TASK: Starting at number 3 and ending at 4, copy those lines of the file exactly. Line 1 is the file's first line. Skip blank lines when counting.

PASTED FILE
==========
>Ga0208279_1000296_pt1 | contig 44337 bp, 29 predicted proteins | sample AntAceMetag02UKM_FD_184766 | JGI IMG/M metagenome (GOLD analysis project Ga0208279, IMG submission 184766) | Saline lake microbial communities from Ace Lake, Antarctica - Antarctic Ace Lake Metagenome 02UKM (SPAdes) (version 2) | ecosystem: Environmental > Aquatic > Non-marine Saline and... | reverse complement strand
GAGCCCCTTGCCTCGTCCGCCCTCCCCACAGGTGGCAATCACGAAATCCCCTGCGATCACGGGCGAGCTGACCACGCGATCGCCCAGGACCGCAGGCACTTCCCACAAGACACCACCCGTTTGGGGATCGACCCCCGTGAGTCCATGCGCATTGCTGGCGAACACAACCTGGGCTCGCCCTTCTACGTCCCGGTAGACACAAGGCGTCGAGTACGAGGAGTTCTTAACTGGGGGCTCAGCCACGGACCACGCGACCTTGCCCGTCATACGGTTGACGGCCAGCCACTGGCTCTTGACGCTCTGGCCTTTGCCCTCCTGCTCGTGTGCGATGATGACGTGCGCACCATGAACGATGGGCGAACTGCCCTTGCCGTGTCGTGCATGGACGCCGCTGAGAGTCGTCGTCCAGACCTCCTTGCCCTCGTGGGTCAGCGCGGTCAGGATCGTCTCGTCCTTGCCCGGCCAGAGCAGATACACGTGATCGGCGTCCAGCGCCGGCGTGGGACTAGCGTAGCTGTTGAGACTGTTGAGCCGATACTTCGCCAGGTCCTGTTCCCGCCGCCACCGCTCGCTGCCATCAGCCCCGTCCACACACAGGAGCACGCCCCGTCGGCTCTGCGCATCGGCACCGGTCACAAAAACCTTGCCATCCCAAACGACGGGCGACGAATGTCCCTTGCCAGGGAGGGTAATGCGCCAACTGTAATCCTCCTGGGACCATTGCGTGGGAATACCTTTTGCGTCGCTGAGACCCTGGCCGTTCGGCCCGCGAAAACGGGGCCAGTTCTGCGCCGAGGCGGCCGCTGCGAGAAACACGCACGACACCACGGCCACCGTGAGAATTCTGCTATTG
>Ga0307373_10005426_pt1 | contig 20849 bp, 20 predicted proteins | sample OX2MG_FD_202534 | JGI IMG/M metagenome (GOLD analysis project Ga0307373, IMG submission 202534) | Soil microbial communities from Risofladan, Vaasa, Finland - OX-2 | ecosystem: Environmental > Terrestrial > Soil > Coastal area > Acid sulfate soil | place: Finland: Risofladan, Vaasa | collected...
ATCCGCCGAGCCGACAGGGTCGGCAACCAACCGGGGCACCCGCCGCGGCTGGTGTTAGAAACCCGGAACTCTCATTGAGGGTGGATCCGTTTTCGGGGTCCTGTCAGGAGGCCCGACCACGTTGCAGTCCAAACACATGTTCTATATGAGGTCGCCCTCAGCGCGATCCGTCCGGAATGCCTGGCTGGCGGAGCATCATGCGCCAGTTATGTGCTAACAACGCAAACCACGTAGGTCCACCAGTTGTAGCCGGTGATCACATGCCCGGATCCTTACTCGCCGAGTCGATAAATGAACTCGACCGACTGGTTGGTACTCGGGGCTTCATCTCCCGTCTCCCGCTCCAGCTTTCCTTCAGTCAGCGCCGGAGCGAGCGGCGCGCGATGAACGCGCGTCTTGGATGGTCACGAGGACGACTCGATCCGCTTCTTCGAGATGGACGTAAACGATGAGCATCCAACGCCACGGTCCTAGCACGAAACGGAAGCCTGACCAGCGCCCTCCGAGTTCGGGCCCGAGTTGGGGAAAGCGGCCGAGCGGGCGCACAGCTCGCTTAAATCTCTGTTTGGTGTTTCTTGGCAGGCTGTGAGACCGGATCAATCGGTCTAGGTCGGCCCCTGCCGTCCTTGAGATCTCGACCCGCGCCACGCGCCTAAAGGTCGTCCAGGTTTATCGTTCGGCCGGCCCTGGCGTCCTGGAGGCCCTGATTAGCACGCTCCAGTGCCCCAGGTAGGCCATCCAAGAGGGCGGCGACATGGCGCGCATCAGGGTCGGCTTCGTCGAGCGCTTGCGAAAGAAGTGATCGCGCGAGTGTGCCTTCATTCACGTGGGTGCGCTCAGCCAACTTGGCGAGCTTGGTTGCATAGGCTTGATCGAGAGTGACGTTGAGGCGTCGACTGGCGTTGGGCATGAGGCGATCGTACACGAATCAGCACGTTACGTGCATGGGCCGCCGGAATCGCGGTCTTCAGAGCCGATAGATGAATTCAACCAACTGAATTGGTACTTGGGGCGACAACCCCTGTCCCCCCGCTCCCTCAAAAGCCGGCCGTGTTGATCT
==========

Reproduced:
>Ga0307373_10005426_pt1 | contig 20849 bp, 20 predicted proteins | sample OX2MG_FD_202534 | JGI IMG/M metagenome (GOLD analysis project Ga0307373, IMG submission 202534) | Soil microbial communities from Risofladan, Vaasa, Finland - OX-2 | ecosystem: Environmental > Terrestrial > Soil > Coastal area > Acid sulfate soil | place: Finland: Risofladan, Vaasa | collected...
ATCCGCCGAGCCGACAGGGTCGGCAACCAACCGGGGCACCCGCCGCGGCTGGTGTTAGAAACCCGGAACTCTCATTGAGGGTGGATCCGTTTTCGGGGTCCTGTCAGGAGGCCCGACCACGTTGCAGTCCAAACACATGTTCTATATGAGGTCGCCCTCAGCGCGATCCGTCCGGAATGCCTGGCTGGCGGAGCATCATGCGCCAGTTATGTGCTAACAACGCAAACCACGTAGGTCCACCAGTTGTAGCCGGTGATCACATGCCCGGATCCTTACTCGCCGAGTCGATAAATGAACTCGACCGACTGGTTGGTACTCGGGGCTTCATCTCCCGTCTCCCGCTCCAGCTTTCCTTCAGTCAGCGCCGGAGCGAGCGGCGCGCGATGAACGCGCGTCTTGGATGGTCACGAGGACGACTCGATCCGCTTCTTCGAGATGGACGTAAACGATGAGCATCCAACGCCACGGTCCTAGCACGAAACGGAAGCCTGACCAGCGCCCTCCGAGTTCGGGCCCGAGTTGGGGAAAGCGGCCGAGCGGGCGCACAGCTCGCTTAAATCTCTGTTTGGTGTTTCTTGGCAGGCTGTGAGACCGGATCAATCGGTCTAGGTCGGCCCCTGCCGTCCTTGAGATCTCGACCCGCGCCACGCGCCTAAAGGTCGTCCAGGTTTATCGTTCGGCCGGCCCTGGCGTCCTGGAGGCCCTGATTAGCACGCTCCAGTGCCCCAGGTAGGCCATCCAAGAGGGCGGCGACATGGCGCGCATCAGGGTCGGCTTCGTCGAGCGCTTGCGAAAGAAGTGATCGCGCGAGTGTGCCTTCATTCACGTGGGTGCGCTCAGCCAACTTGGCGAGCTTGGTTGCATAGGCTTGATCGAGAGTGACGTTGAGGCGTCGACTGGCGTTGGGCATGAGGCGATCGTACACGAATCAGCACGTTACGTGCATGGGCCGCCGGAATCGCGGTCTTCAGAGCCGATAGATGAATTCAACCAACTGAATTGGTACTTGGGGCGACAACCCCTGTCCCCCCGCTCCCTCAAAAGCCGGCCGTGTTGATCT